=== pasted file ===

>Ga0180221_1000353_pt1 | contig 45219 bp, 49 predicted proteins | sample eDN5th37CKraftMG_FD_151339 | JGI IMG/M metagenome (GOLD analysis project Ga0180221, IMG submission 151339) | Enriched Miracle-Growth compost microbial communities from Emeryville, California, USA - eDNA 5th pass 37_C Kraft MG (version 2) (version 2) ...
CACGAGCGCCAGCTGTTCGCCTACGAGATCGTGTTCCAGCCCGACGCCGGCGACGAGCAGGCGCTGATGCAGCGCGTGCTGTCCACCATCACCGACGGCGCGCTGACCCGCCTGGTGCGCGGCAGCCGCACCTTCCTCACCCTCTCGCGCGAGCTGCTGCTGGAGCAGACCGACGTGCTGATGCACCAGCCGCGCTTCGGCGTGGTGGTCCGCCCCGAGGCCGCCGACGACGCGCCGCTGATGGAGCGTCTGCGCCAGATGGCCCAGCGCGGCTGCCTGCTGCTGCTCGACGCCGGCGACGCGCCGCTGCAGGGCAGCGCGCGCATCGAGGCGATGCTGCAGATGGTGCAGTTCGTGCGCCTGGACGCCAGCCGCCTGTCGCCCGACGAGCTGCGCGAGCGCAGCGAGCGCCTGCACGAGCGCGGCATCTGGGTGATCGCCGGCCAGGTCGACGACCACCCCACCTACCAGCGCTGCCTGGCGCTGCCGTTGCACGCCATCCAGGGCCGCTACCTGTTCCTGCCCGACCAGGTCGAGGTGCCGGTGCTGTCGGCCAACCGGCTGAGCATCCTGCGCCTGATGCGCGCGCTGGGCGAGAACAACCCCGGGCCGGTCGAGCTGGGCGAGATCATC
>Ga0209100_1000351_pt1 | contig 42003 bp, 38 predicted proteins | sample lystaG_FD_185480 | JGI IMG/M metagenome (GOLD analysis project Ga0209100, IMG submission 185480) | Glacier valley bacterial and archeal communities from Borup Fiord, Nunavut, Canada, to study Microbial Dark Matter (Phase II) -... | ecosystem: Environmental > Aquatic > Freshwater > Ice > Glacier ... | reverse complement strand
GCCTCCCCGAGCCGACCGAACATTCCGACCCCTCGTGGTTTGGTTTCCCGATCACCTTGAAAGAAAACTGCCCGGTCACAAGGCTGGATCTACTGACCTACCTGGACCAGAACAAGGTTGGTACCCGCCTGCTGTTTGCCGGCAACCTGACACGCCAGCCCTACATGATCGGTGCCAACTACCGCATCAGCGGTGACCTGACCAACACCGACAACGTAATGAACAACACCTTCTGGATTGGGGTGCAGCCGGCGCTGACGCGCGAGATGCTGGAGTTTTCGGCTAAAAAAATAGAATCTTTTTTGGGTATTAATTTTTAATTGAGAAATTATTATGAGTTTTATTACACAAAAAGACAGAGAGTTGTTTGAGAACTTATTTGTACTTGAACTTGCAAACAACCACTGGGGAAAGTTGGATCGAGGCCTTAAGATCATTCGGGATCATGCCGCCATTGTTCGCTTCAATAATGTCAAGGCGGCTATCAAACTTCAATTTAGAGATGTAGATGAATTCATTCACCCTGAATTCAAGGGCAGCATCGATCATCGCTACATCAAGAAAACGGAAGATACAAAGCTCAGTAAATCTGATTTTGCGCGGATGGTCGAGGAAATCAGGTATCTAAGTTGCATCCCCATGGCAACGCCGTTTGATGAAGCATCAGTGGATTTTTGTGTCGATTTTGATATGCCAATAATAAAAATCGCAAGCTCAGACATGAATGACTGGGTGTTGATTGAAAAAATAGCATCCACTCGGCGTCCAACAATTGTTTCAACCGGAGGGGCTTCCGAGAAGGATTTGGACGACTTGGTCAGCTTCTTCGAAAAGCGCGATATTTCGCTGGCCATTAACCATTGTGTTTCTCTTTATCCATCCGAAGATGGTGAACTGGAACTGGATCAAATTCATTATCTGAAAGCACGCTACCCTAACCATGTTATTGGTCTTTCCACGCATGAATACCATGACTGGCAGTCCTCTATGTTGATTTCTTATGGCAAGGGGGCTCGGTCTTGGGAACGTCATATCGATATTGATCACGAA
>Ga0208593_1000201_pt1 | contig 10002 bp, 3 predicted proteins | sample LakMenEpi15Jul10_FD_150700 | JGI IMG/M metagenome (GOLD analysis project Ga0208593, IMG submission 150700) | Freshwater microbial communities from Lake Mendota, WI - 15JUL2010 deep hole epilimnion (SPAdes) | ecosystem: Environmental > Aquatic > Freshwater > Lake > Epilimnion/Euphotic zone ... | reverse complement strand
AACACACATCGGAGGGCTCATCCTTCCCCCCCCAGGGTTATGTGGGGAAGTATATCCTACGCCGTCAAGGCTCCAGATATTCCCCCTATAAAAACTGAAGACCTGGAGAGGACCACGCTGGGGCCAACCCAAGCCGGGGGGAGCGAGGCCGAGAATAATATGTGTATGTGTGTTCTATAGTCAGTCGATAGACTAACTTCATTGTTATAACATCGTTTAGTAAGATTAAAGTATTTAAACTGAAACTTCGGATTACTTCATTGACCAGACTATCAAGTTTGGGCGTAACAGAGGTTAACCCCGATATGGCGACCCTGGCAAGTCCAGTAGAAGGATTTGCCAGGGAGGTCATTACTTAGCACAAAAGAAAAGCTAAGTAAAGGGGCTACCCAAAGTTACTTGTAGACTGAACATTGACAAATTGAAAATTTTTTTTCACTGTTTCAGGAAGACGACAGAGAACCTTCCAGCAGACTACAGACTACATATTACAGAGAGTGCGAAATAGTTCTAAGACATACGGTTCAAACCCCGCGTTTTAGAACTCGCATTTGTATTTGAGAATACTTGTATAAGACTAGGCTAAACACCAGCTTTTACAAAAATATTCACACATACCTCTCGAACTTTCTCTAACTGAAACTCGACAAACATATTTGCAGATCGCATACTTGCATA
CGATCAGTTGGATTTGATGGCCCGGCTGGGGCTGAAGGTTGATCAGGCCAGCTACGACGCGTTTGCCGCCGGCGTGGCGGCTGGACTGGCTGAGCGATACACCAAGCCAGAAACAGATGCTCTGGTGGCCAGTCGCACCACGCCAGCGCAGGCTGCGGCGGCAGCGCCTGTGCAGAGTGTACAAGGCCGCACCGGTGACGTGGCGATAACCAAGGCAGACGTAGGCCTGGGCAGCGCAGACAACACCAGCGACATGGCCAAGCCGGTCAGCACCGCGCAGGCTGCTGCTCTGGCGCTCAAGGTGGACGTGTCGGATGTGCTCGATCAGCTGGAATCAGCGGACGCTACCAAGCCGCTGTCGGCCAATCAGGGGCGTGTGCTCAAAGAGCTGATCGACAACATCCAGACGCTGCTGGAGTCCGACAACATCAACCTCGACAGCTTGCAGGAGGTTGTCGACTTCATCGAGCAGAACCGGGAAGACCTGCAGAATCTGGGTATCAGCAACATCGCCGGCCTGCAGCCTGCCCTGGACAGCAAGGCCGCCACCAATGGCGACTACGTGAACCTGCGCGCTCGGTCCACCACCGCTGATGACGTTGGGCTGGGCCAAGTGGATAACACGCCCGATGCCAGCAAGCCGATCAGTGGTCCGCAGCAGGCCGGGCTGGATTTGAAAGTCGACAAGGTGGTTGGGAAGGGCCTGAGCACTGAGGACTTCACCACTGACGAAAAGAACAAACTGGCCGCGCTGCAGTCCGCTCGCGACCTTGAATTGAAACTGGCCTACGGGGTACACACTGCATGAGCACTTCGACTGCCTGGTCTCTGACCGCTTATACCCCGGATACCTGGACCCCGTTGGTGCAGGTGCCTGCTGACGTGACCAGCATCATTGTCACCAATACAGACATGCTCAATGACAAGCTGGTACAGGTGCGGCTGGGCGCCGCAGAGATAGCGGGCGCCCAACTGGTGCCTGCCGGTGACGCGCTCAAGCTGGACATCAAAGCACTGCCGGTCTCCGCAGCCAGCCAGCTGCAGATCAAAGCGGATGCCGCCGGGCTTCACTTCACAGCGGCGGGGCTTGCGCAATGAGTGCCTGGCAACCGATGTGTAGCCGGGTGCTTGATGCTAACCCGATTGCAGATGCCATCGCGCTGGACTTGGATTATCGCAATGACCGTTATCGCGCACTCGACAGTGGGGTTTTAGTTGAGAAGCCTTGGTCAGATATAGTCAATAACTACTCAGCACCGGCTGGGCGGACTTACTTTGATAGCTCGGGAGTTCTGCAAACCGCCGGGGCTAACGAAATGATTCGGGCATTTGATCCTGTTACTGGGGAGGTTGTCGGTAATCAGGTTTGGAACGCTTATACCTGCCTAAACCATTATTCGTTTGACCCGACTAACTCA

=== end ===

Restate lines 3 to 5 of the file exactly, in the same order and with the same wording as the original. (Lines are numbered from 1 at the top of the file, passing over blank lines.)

>Ga0209100_1000351_pt1 | contig 42003 bp, 38 predicted proteins | sample lystaG_FD_185480 | JGI IMG/M metagenome (GOLD analysis project Ga0209100, IMG submission 185480) | Glacier valley bacterial and archeal communities from Borup Fiord, Nunavut, Canada, to study Microbial Dark Matter (Phase II) -... | ecosystem: Environmental > Aquatic > Freshwater > Ice > Glacier ... | reverse complement strand
GCCTCCCCGAGCCGACCGAACATTCCGACCCCTCGTGGTTTGGTTTCCCGATCACCTTGAAAGAAAACTGCCCGGTCACAAGGCTGGATCTACTGACCTACCTGGACCAGAACAAGGTTGGTACCCGCCTGCTGTTTGCCGGCAACCTGACACGCCAGCCCTACATGATCGGTGCCAACTACCGCATCAGCGGTGACCTGACCAACACCGACAACGTAATGAACAACACCTTCTGGATTGGGGTGCAGCCGGCGCTGACGCGCGAGATGCTGGAGTTTTCGGCTAAAAAAATAGAATCTTTTTTGGGTATTAATTTTTAATTGAGAAATTATTATGAGTTTTATTACACAAAAAGACAGAGAGTTGTTTGAGAACTTATTTGTACTTGAACTTGCAAACAACCACTGGGGAAAGTTGGATCGAGGCCTTAAGATCATTCGGGATCATGCCGCCATTGTTCGCTTCAATAATGTCAAGGCGGCTATCAAACTTCAATTTAGAGATGTAGATGAATTCATTCACCCTGAATTCAAGGGCAGCATCGATCATCGCTACATCAAGAAAACGGAAGATACAAAGCTCAGTAAATCTGATTTTGCGCGGATGGTCGAGGAAATCAGGTATCTAAGTTGCATCCCCATGGCAACGCCGTTTGATGAAGCATCAGTGGATTTTTGTGTCGATTTTGATATGCCAATAATAAAAATCGCAAGCTCAGACATGAATGACTGGGTGTTGATTGAAAAAATAGCATCCACTCGGCGTCCAACAATTGTTTCAACCGGAGGGGCTTCCGAGAAGGATTTGGACGACTTGGTCAGCTTCTTCGAAAAGCGCGATATTTCGCTGGCCATTAACCATTGTGTTTCTCTTTATCCATCCGAAGATGGTGAACTGGAACTGGATCAAATTCATTATCTGAAAGCACGCTACCCTAACCATGTTATTGGTCTTTCCACGCATGAATACCATGACTGGCAGTCCTCTATGTTGATTTCTTATGGCAAGGGGGCTCGGTCTTGGGAACGTCATATCGATATTGATCACGAA
>Ga0208593_1000201_pt1 | contig 10002 bp, 3 predicted proteins | sample LakMenEpi15Jul10_FD_150700 | JGI IMG/M metagenome (GOLD analysis project Ga0208593, IMG submission 150700) | Freshwater microbial communities from Lake Mendota, WI - 15JUL2010 deep hole epilimnion (SPAdes) | ecosystem: Environmental > Aquatic > Freshwater > Lake > Epilimnion/Euphotic zone ... | reverse complement strand